According to the investor, the name Moringa is derived from a healthy “super plant”, the so-called wonder tree Moringa Olifeira, to which many positive characteristics are attributed.

On the approximately 4,740 square meter construction site in Elbbrücken Quarter, directly on the northern shore of Baakenhafen, the project is beeing developed in HafenCity, which combines sustainable construction, subsidised housing and social infrastructure.

As is well known, buildings are responsible for 40 percent of all CO² emissions, Cradle 2 Cradle is supposed to provide the answer. The principle: Precious resources should not be wasted, but reused. Therefore, healthy materials are used in Moringa, the majority of the constructions are separable, deconstructable and recyclable. Almost all components of the buildings can be reintegrated into
the cycle of nature or recycled in a sensible way. As green lungs, the Moringa produces oxygen, reduce pollutants and summer heat island effects in the city.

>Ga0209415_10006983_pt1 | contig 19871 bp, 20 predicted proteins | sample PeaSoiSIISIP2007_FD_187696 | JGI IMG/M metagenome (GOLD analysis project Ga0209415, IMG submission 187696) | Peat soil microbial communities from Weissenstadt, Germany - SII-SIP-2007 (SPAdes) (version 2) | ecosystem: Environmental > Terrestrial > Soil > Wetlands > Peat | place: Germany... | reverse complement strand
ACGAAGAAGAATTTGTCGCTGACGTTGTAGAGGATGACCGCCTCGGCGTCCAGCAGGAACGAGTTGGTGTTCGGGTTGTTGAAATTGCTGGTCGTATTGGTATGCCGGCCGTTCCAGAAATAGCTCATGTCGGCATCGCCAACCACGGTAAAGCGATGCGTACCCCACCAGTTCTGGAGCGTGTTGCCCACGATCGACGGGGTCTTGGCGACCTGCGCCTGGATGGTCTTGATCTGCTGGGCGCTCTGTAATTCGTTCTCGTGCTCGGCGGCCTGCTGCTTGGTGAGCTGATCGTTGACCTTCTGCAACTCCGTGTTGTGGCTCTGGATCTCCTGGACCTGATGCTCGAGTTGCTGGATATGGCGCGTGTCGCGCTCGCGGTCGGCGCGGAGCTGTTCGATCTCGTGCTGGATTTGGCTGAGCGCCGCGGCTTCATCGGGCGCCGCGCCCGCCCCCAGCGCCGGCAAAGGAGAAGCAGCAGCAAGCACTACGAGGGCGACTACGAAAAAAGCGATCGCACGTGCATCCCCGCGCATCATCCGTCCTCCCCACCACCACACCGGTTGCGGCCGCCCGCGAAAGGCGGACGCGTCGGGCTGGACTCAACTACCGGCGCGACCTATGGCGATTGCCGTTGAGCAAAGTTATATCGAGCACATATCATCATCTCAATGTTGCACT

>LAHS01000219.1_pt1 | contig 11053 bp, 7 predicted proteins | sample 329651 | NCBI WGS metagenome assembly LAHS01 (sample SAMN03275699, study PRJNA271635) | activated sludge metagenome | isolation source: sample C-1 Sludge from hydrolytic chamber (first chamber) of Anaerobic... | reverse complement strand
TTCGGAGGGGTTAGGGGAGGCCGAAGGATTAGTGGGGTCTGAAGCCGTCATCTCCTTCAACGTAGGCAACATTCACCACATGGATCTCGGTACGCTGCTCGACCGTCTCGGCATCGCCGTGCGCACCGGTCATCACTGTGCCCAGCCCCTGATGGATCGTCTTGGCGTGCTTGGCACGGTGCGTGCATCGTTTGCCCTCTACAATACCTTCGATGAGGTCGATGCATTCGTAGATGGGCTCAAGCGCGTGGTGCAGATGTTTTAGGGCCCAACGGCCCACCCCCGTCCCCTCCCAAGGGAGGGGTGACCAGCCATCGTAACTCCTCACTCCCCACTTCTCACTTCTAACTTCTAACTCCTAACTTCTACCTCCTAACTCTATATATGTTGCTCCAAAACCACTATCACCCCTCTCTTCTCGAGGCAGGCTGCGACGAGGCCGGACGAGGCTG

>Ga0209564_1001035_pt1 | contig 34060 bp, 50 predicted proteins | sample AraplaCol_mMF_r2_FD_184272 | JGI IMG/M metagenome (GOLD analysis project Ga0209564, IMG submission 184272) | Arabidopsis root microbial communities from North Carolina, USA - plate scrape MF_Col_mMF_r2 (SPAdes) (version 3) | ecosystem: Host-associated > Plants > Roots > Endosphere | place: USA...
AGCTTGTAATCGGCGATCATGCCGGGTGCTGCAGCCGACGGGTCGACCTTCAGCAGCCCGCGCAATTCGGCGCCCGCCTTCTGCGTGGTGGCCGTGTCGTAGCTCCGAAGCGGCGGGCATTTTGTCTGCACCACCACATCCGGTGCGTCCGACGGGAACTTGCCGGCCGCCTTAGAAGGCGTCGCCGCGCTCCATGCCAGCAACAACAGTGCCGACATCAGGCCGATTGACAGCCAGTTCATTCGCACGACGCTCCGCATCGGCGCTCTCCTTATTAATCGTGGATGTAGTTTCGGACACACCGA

First high-rise residential building based on the Cradle 2 Cradle principle

In its creativly developed concept, this project combines family-friendly living with neighbourhood community ideas and public uses on the ground floors. Rental apartments are being built on 17,700 of just over 20,000 square meters GFA, 33 percent of the apartments are publicly subsidized and create living space for families, couples, young people and seniors of all income levels. People living alone in the singles capital of Hamburg, the co-living concept of Moringa also offers shared apartments, common areas and services such as a community app for better connectivity.

In addition to residential use, Moringa will also have a co-working space, a daycare center and offers such as event rooms and exhibition space, fitness or lounge area as well as a gastronomy with terrace on the ground floor. Besides almost 70 parking spaces for cars (30 percent of which is reserved for car sharing), the underground car park will offer at least three times the amount for bicycles. Moringa also includes a mobility-sharing concept with offers ranging from cargo bikes to e-cars.

Cradle 2 Cradle principle

Moringa © kadawittfeldarchitektur

The architecture of the ensemble, consisting of three building sections grouped around a green inner courtyard, was designed by kadawittfeldarchitektur, who, together with the investor, have developed the concept that is to be groundbreaking for the future of the real estate and construction industry.